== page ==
Friberg painted "The Prayer at Valley
Forge" to celebrate our country's bicentennial
in 1976. Since then, Arnold Friberg's now famous painting
has become an important part of American history, reminding
us of the days our country hung in the balance. Many of
you are familiar with Arnold Friberg's painting, but do
you know the story behind the painting?
was during the cold and long winter of 1777-78 at Valley
Forge that General George Washington sought God's help on
Eye Witness Testimony of Isaac Potts
story is well documented in the historical records. Isaac
Potts, 26 years old, was a resident of Valley Forge, and
as a Quaker was opposed to the war. He supervised the grinding
of the grain which George Washington ordered the neighboring
farmers to bring to his army. The fullest account of Potts'
testimony is in the "Diary and Remembrances" of
Rev. Nathaniel Randolph Snowden, a Presbyterian minister
and a Princeton graduate (Original Manuscript at the
Historical Society of Pennsylvania; Call no. PHi.Am.1561-1568).
was riding with him (Mr. Potts) near Valley Forge, where
the army lay during the war of the Revolution. Mr. Potts
was a Senator in our state and a Whig. I told him I was
agreeably surprised to find him a friend to his country
as the Quakers were mostly Tories. He said, "It was
so and I was a rank Tory once, for I never believed that
America could proceed against Great Britain whose fleets
and armies covered the land and ocean. But something very
extraordinary converted me to the good faith."
was that?" I inquired. "Do you see that woods,
and that plain?" It was about a quarter of a mile
from the place we were riding. "There," said
he, "laid the army of Washington. It was a most distressing
time of ye war, and all were for giving up the ship but
that one good man. In that woods," pointing to a close
in view, "I heard a plaintive sound, as of a man at
prayer. I tied my horse to a sapling and went quietly into
the woods and to my astonishment I saw the great George
Washington on his knees alone, with his sword on one side
and his cocked hat on the other. He was at Prayer to the
God of the Armies, beseeching to interpose with his Divine
aid, as it was ye Crisis and the cause of the country,
of humanity, and of the world.
a prayer I never heard from the lips of man. I left him
alone praying. I went home and told my wife, 'I saw a sight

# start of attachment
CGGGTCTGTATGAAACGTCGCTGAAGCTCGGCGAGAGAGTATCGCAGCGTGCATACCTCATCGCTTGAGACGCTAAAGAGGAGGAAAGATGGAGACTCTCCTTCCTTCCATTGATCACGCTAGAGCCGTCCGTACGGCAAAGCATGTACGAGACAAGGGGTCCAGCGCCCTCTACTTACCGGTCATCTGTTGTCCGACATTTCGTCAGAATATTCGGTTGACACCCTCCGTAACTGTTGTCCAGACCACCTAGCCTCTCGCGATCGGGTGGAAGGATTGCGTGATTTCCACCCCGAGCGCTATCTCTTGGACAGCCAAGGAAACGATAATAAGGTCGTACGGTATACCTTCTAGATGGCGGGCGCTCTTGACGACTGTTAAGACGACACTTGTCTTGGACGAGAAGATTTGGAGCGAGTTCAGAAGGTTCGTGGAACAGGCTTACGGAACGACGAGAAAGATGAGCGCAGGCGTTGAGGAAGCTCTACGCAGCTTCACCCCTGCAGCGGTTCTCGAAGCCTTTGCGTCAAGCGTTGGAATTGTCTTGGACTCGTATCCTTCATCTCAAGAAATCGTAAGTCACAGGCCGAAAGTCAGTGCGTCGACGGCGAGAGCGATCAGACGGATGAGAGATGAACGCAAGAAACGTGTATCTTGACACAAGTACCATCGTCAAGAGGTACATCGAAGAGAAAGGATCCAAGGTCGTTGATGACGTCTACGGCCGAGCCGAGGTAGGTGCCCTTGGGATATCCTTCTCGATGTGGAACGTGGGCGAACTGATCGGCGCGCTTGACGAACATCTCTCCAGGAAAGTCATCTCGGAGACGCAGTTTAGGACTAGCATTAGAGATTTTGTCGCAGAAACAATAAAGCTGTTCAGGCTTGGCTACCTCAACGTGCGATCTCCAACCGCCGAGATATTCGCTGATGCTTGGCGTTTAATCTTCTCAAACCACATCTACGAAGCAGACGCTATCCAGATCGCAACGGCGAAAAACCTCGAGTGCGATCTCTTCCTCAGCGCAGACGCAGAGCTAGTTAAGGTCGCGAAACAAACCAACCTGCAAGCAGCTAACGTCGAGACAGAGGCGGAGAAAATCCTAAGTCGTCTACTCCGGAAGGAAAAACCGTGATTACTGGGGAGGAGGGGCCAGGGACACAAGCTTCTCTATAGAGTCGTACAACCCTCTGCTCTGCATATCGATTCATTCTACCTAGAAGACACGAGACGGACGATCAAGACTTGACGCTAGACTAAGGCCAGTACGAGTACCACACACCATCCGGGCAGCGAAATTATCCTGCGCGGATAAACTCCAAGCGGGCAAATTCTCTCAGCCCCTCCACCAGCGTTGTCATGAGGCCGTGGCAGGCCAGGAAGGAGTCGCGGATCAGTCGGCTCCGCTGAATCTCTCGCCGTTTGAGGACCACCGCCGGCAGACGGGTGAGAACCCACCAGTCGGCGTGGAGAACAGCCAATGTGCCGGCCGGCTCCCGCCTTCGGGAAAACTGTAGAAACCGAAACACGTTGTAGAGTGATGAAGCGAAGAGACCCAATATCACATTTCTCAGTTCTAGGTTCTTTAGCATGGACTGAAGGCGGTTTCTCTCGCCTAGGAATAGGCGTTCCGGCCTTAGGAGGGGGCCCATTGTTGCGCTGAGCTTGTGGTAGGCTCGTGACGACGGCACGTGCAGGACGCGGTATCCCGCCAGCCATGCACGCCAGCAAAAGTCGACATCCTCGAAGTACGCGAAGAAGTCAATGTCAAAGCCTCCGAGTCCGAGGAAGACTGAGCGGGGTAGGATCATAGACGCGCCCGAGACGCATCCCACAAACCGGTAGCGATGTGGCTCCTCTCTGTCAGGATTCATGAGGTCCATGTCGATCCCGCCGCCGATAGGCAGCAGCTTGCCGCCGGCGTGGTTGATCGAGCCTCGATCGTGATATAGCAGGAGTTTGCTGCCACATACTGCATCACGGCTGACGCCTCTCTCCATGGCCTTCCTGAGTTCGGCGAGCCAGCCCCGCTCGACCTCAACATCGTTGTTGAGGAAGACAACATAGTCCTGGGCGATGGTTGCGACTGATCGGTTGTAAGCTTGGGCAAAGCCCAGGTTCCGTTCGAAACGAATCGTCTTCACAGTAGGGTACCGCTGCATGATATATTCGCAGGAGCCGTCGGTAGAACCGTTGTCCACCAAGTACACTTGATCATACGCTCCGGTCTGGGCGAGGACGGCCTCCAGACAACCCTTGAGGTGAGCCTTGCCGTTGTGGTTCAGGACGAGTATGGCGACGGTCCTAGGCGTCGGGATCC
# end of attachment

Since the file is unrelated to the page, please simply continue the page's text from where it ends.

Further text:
and heard today what I never saw or heard before', and
just related to her what I had seen and heard and observed.
We never thought a man could be a soldier and a Christian,
but if there is one in the world, it is Washington. We
thought it was the cause of God, and America could prevail."
. . . . . . . . . . .
Washington was not known as a great public speaker, but as
he was about to make a speech at the end of the war, he remembered
a slip of paper in his pocket and he pulled out his glasses.
The crowd went silent when he put his spectacles on as he
said, "I see that you notice that I wear glasses.
Well, it was to be. I've not only grown old and gray,
I've become almost blind in the service of my country." And
with that simple, unrehearsed, spontaneous statement, everyone
was moved to tears as they had been reminded of who this
man was and what he had done for our country.
respect for Washington was so great that the first proposal
for his new title, recommended by John Adams, was, "His
Glorious Highness, The President of the United States and
Glorious Protector of Our Liberties." Congressman William
McClay from Pennsylvania basically said, "What's with
Adams? Doesn't he understand what we fought this thing for?
It's to get rid of all of that stuff." But this story
illustrates the high regard congress had for Washington.
. . . . . . . . . . .
James Dobson, founder of Focus on the Family, said about
George Washington, "The reason that I consider him to
be such a hero is... almost no one in human experience gives
up power willingly. Power is intoxicating and once
you have it you don't want to let it go and [Washington]
could have been king. He could have been monarch for the
rest of his life and passed it on to his heirs, but he served
two terms as president and would not accept a third term.
You talk about greatness. That really speaks to me."
world was watching during this moment of when George Washington
said he would give up his power after two terms as President
of the United States. King George of England said, "If
he gives up his power, as he said he would, he will be the
greatest man in the world." And George Washington
did it without a moments hesitation. Washington said
in one of his letters, "I'd rather be back on my farm
in Virginia than be emperor of the world."